I realized that just remaining patient and keeping a positive, Christian attitude toward something as simple as someone driving under the speed limit is just another way we reflect Christ, the way we represent Him throughout our lives. We represent Him, as His Christians, at work, at school, and behind the slow driver on our way home.

  • Macy McClain

    This is such a great post! I often reflect on how will other people see me if I do things, which in turn reflects on my reputation. I believe 1 Corinthians 10:31 talks about how we should do everything for the glory of God. Similarly, Colossians 3 tells us to work hard for the Lord and not for men. I think sometimes we often forget about Christ and seek to please others to make our reputation better. My disability doesn’t make things much better, but knowing that Christ died for me and not my reputation is key to serving him.

  • Mitchell McIntyre

    I totally agree with this. Every year I spend at College the importance of this becomes more evident. Recently, the subject of reputation and testimony has been on my mind. We often separate our school or work reputation from our reputation as a Christ follower. We think that not finishing that English paper or slacking off on a biology lab has no impact on our reputation as a Christian. The truth is that everything we do has an impact on our testimony whether good or bad. We are commanded to do everything to the glory of God not just the “Christian-y” things. Everything impacts our reputation and, because Christians represent Christ by following, we affect the reputation of Jesus to the world. This should motivate us to be extremely intentional in everything we do.

  • Nicholas I Panachyda

    Reputation was huge for me in high school. I wanted to please everybody. However, i found that doing this was useless. I realized as a christian that am a walking testimony, and how people view me is also how they see God. If I decide goof around and not work, it reflects badly on me and on God. We are linked in such a way that we must live out our faith every day. Someone is always watching and my actions will leave an impression. I hope that it is a good one.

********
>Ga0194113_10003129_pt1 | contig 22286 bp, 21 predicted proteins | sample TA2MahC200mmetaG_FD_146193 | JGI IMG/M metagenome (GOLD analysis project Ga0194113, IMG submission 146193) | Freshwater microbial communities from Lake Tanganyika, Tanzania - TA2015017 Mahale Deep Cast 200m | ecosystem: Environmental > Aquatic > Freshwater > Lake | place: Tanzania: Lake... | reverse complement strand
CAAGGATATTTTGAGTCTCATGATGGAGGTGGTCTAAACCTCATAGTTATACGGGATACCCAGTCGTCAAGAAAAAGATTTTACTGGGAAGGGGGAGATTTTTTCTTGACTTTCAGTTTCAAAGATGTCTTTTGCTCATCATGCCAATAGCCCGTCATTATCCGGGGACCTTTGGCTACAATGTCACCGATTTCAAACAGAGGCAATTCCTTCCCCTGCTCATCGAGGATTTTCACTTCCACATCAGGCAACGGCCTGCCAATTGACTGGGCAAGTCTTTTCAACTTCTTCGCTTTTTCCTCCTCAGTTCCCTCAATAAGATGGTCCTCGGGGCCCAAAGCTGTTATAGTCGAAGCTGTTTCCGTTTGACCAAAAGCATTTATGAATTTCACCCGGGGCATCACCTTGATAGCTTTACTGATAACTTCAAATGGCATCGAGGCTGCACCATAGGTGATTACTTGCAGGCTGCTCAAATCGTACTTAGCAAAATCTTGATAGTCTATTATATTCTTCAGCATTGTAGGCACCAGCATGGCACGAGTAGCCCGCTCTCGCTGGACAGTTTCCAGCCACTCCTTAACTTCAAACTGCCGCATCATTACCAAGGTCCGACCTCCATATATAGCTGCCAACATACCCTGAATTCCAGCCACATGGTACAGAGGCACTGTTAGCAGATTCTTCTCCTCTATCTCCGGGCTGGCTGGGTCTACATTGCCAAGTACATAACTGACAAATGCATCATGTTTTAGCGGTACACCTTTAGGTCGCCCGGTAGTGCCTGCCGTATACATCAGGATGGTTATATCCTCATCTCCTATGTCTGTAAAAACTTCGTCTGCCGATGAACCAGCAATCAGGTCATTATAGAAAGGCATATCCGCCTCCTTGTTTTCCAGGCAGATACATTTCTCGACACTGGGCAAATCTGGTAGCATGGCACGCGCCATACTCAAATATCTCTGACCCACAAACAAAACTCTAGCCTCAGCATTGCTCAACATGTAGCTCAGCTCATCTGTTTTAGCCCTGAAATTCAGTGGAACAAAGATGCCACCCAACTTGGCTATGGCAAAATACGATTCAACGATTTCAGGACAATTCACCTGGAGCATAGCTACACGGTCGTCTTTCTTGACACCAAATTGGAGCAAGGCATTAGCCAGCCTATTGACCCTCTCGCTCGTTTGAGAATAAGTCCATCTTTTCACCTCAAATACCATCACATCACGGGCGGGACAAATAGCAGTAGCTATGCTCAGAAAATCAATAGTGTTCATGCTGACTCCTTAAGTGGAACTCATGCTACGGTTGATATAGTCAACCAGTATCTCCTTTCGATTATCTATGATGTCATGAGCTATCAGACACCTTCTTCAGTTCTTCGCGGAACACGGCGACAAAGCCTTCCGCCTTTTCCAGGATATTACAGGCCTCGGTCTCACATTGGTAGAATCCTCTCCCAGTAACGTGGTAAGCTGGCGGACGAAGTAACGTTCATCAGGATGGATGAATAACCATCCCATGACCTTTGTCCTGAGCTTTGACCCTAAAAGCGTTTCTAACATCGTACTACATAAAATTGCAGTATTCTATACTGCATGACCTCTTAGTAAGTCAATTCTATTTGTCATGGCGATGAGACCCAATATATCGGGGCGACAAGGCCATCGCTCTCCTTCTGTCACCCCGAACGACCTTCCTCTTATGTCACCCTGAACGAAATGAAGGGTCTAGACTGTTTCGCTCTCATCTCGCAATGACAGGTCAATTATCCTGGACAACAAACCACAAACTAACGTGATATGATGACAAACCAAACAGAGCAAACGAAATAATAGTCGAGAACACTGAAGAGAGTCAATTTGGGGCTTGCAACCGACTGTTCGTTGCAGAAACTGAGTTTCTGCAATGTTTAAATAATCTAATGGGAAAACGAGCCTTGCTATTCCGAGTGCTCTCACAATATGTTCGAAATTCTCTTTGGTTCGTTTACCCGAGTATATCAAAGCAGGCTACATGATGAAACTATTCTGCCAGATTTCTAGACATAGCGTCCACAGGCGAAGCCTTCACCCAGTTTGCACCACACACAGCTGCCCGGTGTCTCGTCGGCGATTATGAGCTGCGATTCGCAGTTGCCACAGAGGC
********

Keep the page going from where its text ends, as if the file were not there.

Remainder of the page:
• Daniel Bieniek

    I totally agree with everything. I feel like sometimes one loses focus on his or her reputation in Christ or in class, because they are so focused on there reputation with there musical or professional career, which is not necessarily a bad thing, but could be if put in front your reputation in Christ. I was actually thinking just earlier today how God has completely changed my mindset with things in my life lately. For example, having gone to two separate schools I’ve seen myself change dramatically. Obviously my first semester of college I treated like high school, which didn’t really go very well. My second semester I treated my school work as a testimony to my life like if I were doing something for Christ, which in actuality everything we should do is to the glory of God. So having God opening up my eyes to my reputation in Him and to do everything I do to His glory has completely changed my life and matured me. My mindset now is everything I should do is to the best of my abilities, because that is what Christ asks of us. We are not just representing ourselves with what we do, but we are representing God and our reputation in Him.

  • Seth Brummer

    Reputation is definitely something we should think about as image-bearers and as lead-worshippers. As Christians, we should have a high standard for the things we do because we do all for Christ, and this should reflect itself in the way we do things. As you mentioned, Christ’s name is at stake in what we do–but there is also a danger in reputation, and that is focusing too much on it. There needs to be a healthy balance of both in our lives, striving to honor God in how we live and seeking to know him every day.